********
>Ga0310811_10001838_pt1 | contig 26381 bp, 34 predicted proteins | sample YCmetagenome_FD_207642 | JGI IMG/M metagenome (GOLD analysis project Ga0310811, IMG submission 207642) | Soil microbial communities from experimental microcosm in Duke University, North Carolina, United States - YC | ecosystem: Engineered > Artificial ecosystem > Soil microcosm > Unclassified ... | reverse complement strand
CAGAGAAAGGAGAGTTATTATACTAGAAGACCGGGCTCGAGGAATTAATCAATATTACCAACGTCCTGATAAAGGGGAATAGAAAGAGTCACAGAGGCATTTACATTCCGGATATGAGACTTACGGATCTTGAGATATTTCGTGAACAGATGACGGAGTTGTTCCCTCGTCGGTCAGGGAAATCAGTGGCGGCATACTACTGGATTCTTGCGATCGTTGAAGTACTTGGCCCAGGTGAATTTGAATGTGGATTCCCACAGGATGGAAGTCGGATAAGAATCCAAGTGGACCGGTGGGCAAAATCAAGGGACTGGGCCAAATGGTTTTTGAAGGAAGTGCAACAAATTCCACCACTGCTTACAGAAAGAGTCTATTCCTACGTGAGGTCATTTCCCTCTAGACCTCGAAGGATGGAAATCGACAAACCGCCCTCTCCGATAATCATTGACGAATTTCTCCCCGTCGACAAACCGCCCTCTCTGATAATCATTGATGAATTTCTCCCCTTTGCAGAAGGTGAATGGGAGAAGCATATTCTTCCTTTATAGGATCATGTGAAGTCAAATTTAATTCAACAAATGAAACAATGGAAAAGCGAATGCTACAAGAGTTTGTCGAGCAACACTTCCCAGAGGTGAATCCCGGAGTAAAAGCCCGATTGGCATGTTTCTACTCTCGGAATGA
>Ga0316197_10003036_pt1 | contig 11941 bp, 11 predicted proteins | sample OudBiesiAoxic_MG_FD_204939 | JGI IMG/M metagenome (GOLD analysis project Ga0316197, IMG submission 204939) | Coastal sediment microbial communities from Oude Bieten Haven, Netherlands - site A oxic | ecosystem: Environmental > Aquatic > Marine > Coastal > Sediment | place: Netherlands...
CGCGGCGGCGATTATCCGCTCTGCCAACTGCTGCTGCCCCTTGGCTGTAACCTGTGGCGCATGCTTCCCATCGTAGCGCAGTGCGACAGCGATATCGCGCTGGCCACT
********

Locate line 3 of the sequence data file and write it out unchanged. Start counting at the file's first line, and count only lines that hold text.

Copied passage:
>Ga0316197_10003036_pt1 | contig 11941 bp, 11 predicted proteins | sample OudBiesiAoxic_MG_FD_204939 | JGI IMG/M metagenome (GOLD analysis project Ga0316197, IMG submission 204939) | Coastal sediment microbial communities from Oude Bieten Haven, Netherlands - site A oxic | ecosystem: Environmental > Aquatic > Marine > Coastal > Sediment | place: Netherlands...